In 2011, Endo Pharmaceuticals bought American Medical Systems (AMS) for $2.9 billion. When Endo bought AMS, Endo become responsible for any potential legal liability associated with products that AMS had sold to consumers. Unfortunately, this turned out to be a big issue since American Medical Systems was one of the primary manufacturers of transvaginal mesh products.
TVM products made by a variety of manufacturers have caused very serious problems for patients, including severe pain, erosion of the mesh and recurrent pelvic organ prolapse (one of the very conditions the mesh was designed to treat). Thousands of lawsuits have been filed, and Endo reportedly set aside an additional $316 million for its “product liability reserve” to deal with vaginal mesh lawsuits. Plaintiffs who were harmed by the AMS products should consult with an experienced Boston transvaginal mesh lawyer for information on whether they could potentially obtain settlement funds or other damages for injuries.
Endo Faces Legal Issues and Falling Revenue
While the TVM lawsuits are expected to cost significant amounts of money, this is not the only legal trouble that Endo is facing based on problems with drugs or medical devices the company has produced. The company also recently announced that it would pay out $192.7 million in exchange for a deferred prosecution agreement.
The settlement comes out of accusations that the company marketed a shingles patch called Lidoderm for off-label uses. Off-label marketing means that the company advertised and sold the drug to treat medical conditions that it had not been approved to treat by the Food and Drug Administration. Because of these actions, the company faced penalties including a $20.8 million forfeiture as well as payments of $171.9 million to settle claims with both the District of Columbia and the federal government, resulting in the combined settlement of almost $193 million.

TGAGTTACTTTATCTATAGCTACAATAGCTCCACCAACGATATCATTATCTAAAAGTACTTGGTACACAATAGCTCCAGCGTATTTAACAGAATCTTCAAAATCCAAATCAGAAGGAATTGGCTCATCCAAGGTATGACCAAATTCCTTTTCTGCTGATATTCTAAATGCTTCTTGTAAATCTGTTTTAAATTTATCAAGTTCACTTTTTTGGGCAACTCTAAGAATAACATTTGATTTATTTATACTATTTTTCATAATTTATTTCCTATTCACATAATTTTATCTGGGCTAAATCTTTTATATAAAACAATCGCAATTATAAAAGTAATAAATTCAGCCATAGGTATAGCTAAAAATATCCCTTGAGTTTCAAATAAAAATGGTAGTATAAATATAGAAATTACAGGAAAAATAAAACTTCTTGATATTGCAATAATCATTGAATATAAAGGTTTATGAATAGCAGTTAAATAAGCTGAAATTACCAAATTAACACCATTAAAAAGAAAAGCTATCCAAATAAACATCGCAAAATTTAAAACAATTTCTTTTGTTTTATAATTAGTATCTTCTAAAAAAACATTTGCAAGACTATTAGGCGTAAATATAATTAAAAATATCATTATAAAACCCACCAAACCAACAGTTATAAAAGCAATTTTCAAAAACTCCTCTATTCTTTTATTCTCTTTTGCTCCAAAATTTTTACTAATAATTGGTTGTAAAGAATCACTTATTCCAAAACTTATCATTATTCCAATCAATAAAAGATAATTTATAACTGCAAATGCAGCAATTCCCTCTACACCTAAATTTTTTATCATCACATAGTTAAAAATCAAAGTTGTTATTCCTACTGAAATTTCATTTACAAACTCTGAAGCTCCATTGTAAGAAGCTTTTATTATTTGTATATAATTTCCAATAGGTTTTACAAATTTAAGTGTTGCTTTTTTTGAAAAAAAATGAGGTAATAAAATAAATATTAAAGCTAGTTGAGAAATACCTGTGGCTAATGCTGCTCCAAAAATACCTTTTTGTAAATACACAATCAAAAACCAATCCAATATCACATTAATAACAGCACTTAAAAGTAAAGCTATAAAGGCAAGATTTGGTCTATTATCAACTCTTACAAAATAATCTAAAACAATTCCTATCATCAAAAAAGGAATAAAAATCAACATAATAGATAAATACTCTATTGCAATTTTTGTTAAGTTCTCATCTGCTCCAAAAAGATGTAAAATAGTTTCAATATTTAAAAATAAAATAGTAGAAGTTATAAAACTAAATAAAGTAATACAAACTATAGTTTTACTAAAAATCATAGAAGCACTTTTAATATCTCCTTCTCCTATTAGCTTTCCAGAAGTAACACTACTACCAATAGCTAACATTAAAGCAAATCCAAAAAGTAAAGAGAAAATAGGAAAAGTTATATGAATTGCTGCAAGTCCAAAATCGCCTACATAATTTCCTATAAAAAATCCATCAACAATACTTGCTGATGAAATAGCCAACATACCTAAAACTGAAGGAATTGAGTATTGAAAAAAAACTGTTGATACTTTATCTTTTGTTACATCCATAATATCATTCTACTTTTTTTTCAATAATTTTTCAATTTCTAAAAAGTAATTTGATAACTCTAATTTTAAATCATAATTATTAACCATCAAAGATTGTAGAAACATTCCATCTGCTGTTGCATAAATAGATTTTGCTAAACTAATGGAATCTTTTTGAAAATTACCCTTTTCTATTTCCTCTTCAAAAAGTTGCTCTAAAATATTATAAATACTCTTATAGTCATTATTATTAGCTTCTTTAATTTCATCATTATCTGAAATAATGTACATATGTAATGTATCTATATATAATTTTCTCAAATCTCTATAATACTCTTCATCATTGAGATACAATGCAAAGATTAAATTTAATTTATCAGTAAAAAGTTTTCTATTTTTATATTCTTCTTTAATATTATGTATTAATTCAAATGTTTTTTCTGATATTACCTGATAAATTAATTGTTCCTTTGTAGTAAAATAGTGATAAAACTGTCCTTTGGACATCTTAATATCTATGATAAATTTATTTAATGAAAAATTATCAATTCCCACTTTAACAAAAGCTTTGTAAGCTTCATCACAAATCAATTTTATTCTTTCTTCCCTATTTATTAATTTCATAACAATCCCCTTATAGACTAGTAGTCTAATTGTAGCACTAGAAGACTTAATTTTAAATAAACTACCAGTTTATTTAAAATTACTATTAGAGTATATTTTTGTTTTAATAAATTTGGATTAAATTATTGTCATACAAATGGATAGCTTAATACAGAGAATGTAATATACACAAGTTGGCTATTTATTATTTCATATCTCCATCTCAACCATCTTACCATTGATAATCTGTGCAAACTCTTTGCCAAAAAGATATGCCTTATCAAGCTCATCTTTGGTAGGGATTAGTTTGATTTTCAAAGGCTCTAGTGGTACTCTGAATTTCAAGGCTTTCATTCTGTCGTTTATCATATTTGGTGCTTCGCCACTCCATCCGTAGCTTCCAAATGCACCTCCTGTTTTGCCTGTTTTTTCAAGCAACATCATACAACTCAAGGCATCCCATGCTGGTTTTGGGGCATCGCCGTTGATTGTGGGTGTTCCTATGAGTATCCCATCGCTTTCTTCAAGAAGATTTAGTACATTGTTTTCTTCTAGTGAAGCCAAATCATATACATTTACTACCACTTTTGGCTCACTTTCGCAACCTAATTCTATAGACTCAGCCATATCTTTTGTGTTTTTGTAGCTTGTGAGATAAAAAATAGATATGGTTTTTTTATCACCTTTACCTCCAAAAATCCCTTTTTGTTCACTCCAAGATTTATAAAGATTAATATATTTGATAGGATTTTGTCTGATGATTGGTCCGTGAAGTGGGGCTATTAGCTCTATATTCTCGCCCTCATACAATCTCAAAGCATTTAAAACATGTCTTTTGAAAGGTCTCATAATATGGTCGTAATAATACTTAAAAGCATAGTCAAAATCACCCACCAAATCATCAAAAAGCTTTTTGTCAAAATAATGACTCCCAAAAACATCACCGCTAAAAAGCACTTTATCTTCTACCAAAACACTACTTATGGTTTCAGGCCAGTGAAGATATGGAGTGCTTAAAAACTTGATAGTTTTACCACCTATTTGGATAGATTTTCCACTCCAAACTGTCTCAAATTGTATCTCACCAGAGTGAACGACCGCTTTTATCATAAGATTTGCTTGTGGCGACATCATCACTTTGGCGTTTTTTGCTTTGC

The multiple examples of legal trouble the company faces shows a clear pattern of not putting the safety of patients first but instead focusing on drug company profits. All of the legal issues that it is facing, however, have come at a cost. The company’s most recent earnings reflect a 22 percent fall in revenues.
Turnaround efforts have been largely unsuccessful, with Endo forced to cut 700 jobs last year when the FDA refused again to approve a testosterone injection, Aveed that Endo has been trying to bring to market. The fact that the company is pinning its hopes on testosterone may not bode well for the future as lawsuits have begun to be filed against other manufacturers of testosterone-replacement therapy.
The company’s series of bad breaks show that doing business in a way that harms consumers may, at least, come at some cost. Individuals hurt by the actions of pharmaceutical manufacturers need to protect their interests, and a Boston defective drug lawyer can help.
If you are the victim of defective medical products in Massachusetts, call the Law Offices of Jeffrey S. Glassman for a free and confidential appointment — 1-888-367-2900.
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